(This is part of a special series on Hawkeye Olympic medalists.)
To commemorate the closing of the 2012 Olympic Games, we finish this series with the greatest Hawkeye Olympian of all.
Most Hawkeye fans already know the story of Dan Gable, but here it is one more time. Gable wasn’t allowed to wrestle on the high school varsity wrestling team as a freshman, but he bounced back to win three straight state championships, going undefeated during his entire three-year prep career.
Gable’s high school dominance was fueled by personal tragedy. On May 31, 1964, Dan’s older sister, Diane, was brutally raped and murdered in the Gable family home while Dan and his parents were on vacation. One of Gable’s classmates pled guilty to the crime and was sentenced to life in prison. Dan Gable, then a high school sophomore, later said that the tragedy gave him a singular passion for wrestling. He used the sport as a way to divert his parents’ attention away from their mourning.
Dan Gable was a dominant, undefeated high school wrestler. Now it was time for college, and he made the unfortunate decision to attend college in Ames. Gable continued his dominance in college, right up until his final match. Gable won his first 181 career matches; after sitting out as a freshman, he won NCAA championships his sophomore and junior seasons. As a senior, Gable made the NCAA championship match with a 181-0 career record. He faced Larry Owings of the University of Washington in the final college match of his career, a match you can watch here.
As fate would have it, Gable had a one-point lead with just thirty seconds left in the match against Owings. Gable could have stalled and probably coasted to a win. But in typical Gable style, he got aggressive and tried to score more points. He was left in a vulnerable position, and Owings attempted a leg sweep, a maneuver he seldom if ever used. But this time, he executed it perfectly and scored a takedown against Gable. Owings seized the lead, and that was the match. Gable was defeated, 13-11, in a match that has gone down as one of the greatest upsets in sports history.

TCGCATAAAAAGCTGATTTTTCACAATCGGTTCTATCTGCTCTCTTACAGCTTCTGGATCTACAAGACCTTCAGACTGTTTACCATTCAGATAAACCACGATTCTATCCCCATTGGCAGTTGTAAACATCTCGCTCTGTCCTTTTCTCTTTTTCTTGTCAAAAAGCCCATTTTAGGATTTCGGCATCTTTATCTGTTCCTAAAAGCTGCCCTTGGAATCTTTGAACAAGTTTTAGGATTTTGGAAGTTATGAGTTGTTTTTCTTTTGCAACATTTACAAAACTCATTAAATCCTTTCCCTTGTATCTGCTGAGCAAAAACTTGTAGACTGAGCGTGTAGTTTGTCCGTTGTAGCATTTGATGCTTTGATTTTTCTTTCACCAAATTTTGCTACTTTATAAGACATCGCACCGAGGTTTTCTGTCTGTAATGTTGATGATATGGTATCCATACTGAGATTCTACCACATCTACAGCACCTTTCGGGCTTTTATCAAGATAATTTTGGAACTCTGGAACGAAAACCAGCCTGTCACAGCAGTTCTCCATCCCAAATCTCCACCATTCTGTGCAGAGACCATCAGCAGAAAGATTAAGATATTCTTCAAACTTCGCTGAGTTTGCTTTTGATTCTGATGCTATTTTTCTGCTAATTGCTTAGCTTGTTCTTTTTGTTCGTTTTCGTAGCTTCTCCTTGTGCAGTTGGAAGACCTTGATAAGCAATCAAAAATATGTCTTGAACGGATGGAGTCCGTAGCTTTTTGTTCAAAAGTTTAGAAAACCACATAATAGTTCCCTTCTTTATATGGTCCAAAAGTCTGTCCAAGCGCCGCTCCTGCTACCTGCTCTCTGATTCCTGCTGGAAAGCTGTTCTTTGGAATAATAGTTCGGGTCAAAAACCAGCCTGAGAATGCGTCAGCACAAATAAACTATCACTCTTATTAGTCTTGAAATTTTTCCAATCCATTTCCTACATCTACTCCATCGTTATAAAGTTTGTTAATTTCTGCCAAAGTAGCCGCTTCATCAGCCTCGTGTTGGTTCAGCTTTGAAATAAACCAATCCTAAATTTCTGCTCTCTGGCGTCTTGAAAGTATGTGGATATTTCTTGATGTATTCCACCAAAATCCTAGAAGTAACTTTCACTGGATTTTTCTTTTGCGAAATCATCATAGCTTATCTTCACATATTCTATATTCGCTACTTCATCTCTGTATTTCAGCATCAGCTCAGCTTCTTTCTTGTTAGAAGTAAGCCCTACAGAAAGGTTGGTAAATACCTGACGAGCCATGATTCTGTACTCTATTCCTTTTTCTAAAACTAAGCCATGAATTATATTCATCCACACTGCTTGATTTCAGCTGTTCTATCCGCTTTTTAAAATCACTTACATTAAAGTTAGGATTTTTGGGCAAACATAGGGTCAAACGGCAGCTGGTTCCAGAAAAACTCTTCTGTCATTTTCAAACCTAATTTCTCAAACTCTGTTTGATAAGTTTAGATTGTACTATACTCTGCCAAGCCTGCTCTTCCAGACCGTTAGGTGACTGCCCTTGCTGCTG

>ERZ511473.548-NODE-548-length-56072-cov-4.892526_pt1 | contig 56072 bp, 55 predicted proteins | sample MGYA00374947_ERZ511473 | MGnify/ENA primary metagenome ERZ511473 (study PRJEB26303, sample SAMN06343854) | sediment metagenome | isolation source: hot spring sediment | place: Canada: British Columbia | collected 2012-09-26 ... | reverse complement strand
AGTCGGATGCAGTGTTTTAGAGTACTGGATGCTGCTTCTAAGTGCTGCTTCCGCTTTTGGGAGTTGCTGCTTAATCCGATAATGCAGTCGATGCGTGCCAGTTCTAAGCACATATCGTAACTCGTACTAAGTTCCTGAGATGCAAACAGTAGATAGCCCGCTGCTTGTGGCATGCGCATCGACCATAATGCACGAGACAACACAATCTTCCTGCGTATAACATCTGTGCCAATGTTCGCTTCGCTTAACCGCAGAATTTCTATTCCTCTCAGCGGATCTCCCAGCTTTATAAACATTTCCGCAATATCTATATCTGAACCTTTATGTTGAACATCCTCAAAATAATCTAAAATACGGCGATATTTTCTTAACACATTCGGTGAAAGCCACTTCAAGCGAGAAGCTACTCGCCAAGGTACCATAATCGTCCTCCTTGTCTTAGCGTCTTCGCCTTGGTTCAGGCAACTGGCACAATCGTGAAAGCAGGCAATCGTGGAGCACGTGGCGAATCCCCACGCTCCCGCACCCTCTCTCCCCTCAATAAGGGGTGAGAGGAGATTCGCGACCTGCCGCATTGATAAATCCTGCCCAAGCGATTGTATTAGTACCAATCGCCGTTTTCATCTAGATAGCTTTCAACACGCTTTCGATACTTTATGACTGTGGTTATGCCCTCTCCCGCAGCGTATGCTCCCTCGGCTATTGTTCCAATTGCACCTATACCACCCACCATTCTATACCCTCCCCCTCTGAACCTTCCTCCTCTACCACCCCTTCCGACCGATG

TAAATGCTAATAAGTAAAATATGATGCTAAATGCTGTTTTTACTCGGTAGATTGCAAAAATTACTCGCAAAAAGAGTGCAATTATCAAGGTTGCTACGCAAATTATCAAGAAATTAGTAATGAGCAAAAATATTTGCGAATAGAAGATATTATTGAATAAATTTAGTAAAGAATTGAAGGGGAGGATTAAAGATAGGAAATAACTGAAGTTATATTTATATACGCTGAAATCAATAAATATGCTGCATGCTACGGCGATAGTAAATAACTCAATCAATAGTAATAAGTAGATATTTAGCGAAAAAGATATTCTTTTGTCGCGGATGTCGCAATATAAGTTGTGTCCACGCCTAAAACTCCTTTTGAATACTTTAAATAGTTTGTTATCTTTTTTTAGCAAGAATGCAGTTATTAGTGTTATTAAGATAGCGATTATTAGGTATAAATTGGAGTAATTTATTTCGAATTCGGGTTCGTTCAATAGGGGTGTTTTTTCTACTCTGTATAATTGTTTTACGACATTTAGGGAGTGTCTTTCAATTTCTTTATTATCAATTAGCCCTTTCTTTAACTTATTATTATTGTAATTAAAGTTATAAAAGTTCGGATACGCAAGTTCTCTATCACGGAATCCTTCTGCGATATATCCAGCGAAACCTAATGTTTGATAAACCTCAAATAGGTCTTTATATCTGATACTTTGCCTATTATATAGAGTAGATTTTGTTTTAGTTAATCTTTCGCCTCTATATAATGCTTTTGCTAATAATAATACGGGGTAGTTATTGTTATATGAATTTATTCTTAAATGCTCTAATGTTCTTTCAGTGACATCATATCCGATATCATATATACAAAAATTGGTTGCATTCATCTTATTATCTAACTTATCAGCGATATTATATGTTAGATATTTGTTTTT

The 1972 Olympics
Gable actually tried out for the 1968 Olympics, but he fell short in his bid to make the U.S. Olympic team at the National Trials. Four years later, he qualified for the 1972 Olympics in Munich, and Gable finally achieved the perfection that eluded him in college. He had to get through six matches on the way to the gold medal. Dan Gable dominated all six matches, winning every match in shutout fashion. He claimed the gold medal without allowing a single point to be scored against him, one of the greatest Olympic performances in the history of the Games.
A Legendary Hawkeye
What was even more amazing is that Gable’s dominant Olympic performance came despite the fact that he was wrestling with an injured knee. Before every match, he had to tape his knee up, and while training in Ames, he often had to pay for the tape out of his own pocket. Hawkeye supporters learned this. Gary Kurdelmeier, who had just become the head wrestling coach at Iowa, lobbied Gable to become his top assistant and successor. As a show of goodwill, the Iowa training staff provided Gable with a whole case of athletic tape…enough to sustain him through the 1972 Munich Olympics.
Gable never forgot the gesture, and after the Olympics, he accepted Kurdelmeier’s offer to become his chief assistant. Kurdelmeier coached Iowa for four seasons and led Iowa to national championships in 1975 and 1976, the first two NCAA titles in the history of Iowa wrestling. Coach Kurdelmeier then retired, leaving the program in the hands of Gable. Dan Gable took over the Hawkeye program and established what was perhaps the greatest dynasty in American sports. In 21 seasons, Gable led the Hawks to 21 straight Big Ten championships and 15 national titles.
If you stop by Iowa’s basketball and wrestling facility, Carver-Hawkeye Arena, you’ll be greeted by a seven-foot bronze statue of Dan Gable, a Hawkeye coaching icon and one of the greatest Olympians ever.